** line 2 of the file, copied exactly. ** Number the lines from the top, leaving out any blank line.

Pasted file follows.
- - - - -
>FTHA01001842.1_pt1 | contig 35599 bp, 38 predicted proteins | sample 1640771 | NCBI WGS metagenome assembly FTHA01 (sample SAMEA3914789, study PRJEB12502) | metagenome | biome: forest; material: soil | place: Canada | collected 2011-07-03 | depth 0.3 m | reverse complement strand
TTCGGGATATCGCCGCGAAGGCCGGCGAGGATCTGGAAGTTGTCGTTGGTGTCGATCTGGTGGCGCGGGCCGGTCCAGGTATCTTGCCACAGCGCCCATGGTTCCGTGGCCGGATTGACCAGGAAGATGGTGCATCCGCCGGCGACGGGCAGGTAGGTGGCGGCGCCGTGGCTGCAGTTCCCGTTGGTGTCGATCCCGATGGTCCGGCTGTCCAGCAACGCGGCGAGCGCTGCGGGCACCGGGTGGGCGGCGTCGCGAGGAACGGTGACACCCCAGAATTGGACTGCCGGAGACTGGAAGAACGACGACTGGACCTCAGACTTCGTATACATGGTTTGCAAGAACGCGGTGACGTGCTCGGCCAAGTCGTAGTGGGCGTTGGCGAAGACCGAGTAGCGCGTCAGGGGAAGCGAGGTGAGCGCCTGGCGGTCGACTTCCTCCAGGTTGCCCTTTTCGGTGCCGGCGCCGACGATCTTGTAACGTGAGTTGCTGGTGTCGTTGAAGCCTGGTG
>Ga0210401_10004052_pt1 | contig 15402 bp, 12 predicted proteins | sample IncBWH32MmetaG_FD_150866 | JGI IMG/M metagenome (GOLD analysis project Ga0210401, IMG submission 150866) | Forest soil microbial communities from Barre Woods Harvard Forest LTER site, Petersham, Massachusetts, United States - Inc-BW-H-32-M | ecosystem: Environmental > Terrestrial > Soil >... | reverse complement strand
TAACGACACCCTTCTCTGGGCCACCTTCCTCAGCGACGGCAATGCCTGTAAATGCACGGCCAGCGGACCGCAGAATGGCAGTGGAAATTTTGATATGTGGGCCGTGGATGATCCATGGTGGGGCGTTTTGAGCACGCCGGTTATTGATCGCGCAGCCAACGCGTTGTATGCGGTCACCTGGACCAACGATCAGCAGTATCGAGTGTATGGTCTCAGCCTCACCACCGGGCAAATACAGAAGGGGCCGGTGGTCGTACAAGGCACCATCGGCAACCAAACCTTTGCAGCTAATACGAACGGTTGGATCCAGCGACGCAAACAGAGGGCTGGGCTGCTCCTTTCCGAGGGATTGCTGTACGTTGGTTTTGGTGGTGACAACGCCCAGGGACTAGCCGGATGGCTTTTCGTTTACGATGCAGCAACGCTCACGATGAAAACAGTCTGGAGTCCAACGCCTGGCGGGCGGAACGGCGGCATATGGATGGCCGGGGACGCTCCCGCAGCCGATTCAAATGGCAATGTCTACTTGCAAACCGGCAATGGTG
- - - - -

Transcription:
TTCGGGATATCGCCGCGAAGGCCGGCGAGGATCTGGAAGTTGTCGTTGGTGTCGATCTGGTGGCGCGGGCCGGTCCAGGTATCTTGCCACAGCGCCCATGGTTCCGTGGCCGGATTGACCAGGAAGATGGTGCATCCGCCGGCGACGGGCAGGTAGGTGGCGGCGCCGTGGCTGCAGTTCCCGTTGGTGTCGATCCCGATGGTCCGGCTGTCCAGCAACGCGGCGAGCGCTGCGGGCACCGGGTGGGCGGCGTCGCGAGGAACGGTGACACCCCAGAATTGGACTGCCGGAGACTGGAAGAACGACGACTGGACCTCAGACTTCGTATACATGGTTTGCAAGAACGCGGTGACGTGCTCGGCCAAGTCGTAGTGGGCGTTGGCGAAGACCGAGTAGCGCGTCAGGGGAAGCGAGGTGAGCGCCTGGCGGTCGACTTCCTCCAGGTTGCCCTTTTCGGTGCCGGCGCCGACGATCTTGTAACGTGAGTTGCTGGTGTCGTTGAAGCCTGGTG